I would like to suggest that we face up to the fact that abuse has affected us all, and that it is a significant factor in the low morale we often encounter in Church members. This is rather more specific than the charge of clericalism sometimes laid against the clergy, but of course, the two are linked because in both there is an abuse of power and authority. I know many will argue contrariwise and point to lively and flourishing parishes/religious houses where clergy and laity are mutually supportive. That is excellent, but it does not invalidate my question: how do we improve morale for the rest of us? What is needed to reinvigorate Church membership? We pray, we fast, we try to be generous in love and service, but there is still something we lack. Is this a desert experience the Church must go through, along with Islamist violence and hate-filled attacks from some secularist elements — a necessary purification — before the Church can arise, spotless and beautiful, once more? I wish I knew the answer — and I wish the pope and bishops did, too.
I have written quite extensively about the problem of abuse in the Church. Although I confine my remarks here to clergy who have abused, since I consider that to be a major factor in a loss of morale, I am well aware that religious sisters and brothers have also been charged with abuse. I am not aware of any allegations against cloistered nuns. Most people, whether monks, nuns, sisters, brothers, priests or laity are NOT abusers.
by Digitalnun on August 20, 2016
I rather like Cardinal Haimeric’s put-down, when he thought Bernard had been meddling in matters above him, ‘It is not fitting that noisy and troublesome frogs should come out of their marshes to trouble the Holy See and the cardinals.’ But I like even better the response Bernard made, which disarmed Haimeric and showed the true monk, ‘Forbid those noisy troublesome frogs to come out of their holes, to leave their marshes . . . Then your friend will no longer be exposed to the accusations of pride and presumption.’
St Bernard possessed, to a unique degree, a capacity for making friends of his enemies and, sometimes, let’s be honest, enemies of his friends. He is undoubtedly one of the great glories of monasticism — a man on fire with God, capable of immense lyricism, but with a strange, fierce zeal that leaves many uncomfortable today, as it did in the twelfth century. I wrote of him once
He wrote like an angel, especially when he was angry (which was often). His Latin is as near to French prose as anything I know, and there are times when he manages to say nothing and say it very brilliantly as most French writers do (no racist slur there). He was beastly to Abelard (who actually wasn’t very nice and certainly no romantic) and he is usually condemned for preaching the Second Crusade, yet Bernard was kind to Jews at a time when no one was kind to Jews. Indeed, in the early fourteenth century we find a rabbi in Cologne recalling the help and protection afforded by the abbot of Clairvaux, so at least his reputation for good survived him (he died in 1153) instead of being interred with his bones, as is often the case. He had a great love of family and inspired lasting affection in those who knew him, yet he was not exempt from criticism. . . .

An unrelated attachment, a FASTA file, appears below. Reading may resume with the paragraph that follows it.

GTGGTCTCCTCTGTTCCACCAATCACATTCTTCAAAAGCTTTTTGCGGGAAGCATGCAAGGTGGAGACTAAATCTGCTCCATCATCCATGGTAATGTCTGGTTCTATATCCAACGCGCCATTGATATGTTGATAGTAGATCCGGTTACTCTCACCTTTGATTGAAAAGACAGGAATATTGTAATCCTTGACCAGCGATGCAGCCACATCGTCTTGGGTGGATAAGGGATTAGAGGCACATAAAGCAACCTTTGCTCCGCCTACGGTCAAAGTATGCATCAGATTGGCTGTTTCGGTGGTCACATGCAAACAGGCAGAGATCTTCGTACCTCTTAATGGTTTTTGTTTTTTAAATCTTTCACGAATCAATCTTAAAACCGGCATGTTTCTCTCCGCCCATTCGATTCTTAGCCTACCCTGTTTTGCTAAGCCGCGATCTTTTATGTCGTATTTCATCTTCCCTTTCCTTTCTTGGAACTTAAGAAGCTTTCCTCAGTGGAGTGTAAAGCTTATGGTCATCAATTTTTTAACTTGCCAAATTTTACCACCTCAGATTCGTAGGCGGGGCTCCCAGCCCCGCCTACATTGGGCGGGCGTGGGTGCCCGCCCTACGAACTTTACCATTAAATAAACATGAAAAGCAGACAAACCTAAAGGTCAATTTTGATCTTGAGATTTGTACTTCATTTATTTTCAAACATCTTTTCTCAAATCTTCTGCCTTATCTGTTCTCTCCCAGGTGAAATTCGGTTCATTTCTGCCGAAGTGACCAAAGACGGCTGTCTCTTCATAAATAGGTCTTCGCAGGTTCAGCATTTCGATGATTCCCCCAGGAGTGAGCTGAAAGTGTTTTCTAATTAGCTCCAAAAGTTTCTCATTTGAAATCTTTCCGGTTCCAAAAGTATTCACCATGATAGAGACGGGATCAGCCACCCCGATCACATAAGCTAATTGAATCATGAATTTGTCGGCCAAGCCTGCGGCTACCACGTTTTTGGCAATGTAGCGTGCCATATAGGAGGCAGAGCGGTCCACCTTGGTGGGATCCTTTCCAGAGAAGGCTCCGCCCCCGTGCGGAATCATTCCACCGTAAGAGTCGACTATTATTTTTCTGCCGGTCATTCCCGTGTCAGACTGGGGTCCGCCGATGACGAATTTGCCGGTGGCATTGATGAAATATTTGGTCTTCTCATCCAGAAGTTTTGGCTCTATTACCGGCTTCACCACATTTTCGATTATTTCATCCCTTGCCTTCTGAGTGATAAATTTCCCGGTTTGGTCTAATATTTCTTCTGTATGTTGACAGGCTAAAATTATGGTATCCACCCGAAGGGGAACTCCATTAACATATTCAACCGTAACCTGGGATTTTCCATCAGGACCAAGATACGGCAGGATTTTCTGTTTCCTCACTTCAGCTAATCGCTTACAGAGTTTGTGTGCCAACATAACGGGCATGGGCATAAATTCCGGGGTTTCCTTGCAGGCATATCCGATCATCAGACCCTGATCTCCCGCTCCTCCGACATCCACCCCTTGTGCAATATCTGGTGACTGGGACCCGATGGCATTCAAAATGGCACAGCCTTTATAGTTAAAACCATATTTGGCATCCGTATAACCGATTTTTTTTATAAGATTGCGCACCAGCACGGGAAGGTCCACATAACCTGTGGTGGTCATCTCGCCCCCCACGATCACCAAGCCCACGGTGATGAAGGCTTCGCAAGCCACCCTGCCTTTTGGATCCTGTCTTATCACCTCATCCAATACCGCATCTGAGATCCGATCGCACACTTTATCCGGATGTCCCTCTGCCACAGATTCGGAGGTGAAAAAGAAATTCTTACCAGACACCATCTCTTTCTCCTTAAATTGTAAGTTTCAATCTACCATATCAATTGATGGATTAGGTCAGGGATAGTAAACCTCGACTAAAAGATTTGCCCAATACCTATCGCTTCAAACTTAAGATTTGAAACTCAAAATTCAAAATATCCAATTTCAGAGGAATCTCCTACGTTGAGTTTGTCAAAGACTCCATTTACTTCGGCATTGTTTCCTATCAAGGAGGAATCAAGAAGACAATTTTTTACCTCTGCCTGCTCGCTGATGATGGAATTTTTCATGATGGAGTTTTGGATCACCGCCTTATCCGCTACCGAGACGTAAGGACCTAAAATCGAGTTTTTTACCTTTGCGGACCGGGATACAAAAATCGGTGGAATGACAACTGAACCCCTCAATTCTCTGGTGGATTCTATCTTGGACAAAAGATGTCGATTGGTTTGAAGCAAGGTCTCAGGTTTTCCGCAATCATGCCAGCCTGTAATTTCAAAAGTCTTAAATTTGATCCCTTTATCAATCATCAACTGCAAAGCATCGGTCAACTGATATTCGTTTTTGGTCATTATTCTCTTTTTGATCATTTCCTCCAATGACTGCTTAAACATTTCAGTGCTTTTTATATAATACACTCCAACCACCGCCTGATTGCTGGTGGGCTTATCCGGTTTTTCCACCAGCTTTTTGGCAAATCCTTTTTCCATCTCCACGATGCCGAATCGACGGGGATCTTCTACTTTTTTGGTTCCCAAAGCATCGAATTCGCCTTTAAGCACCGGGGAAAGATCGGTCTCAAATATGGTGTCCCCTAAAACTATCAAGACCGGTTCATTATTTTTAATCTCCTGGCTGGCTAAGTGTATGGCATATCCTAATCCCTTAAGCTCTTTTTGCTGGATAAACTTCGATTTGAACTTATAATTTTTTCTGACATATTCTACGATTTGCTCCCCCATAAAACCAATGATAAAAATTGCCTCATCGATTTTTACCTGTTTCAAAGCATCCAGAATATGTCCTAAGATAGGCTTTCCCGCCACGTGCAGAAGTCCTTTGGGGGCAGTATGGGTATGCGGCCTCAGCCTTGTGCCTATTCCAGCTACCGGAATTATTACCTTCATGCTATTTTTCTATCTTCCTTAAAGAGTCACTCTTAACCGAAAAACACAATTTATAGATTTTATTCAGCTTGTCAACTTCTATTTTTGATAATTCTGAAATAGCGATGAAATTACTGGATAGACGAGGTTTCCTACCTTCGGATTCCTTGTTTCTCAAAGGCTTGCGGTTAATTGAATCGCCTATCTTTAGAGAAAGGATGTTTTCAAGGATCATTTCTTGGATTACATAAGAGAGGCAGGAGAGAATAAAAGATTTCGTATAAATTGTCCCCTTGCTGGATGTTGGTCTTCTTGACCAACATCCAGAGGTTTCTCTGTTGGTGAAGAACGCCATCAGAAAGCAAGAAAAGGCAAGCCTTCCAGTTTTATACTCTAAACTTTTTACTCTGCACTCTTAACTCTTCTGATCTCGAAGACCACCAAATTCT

Bernard has been called a protestant avant la lettre because he did not hold the doctrine of the Immaculate Conception of Mary and because his understanding of justification was often quoted by Calvin in his exposition of the sola fide principle. ‘Our words are ours, their ends none of our own.’ Bernard is scarcely to be blamed for any interpretation put upon his words in after centuries. No one could really accuse him of lacking orthodoxy. In his lyrical writing on the Blessed Virgin Mary, he himself admits that he sometimes runs on a little too far. Pius XII proclaimed him a Doctor of the Church and called him the ‘last of the Fathers’, but perhaps his best memorial is the fact that his name has become synonymous with the Order he did so much to foster. He was involved in the foundation of no fewer than 163 monasteries in his lifetime. At his death, the Cistercians, the first true Order in the Church, numbered 343 communities. Even today, in Spain, you will hear the Cistercians referred to as ‘los bernardos’. . . .
But what about that ‘noisy and troublesome frog’ charge? Many people assume that a monk, especially a Cistercian, should lead a life of silent seclusion, never venturing an opinion on anything and certainly never engaging with any of the important political or ecclesiastical issues of the day. I think St Bernard shows in the twelfth century as, mutatis mutandis, Thomas Merton was to show in the twentieth, that it is precisely because a monk must live a life of prayer and asceticism that he is able to speak on matters outside the cloister. There is no contradiction. If the prayer becomes less earnest, less intense, and the search for God ceases to hold first place in his heart, the monk’s ability to speak will lessen also. When we chose as the strapline for this blog ‘The world seen from the cloister’ we were conscious of both the limitation (the partial view it implies) and the obligation (to pray unceasingly, to put God first) the phrase expresses. We cannot hope to serve others unless we put God first. Nihil amori Christi praeponere, said St Benedict, ‘Prefer nothing to the love of Christ.’ St Bernard did exactly that.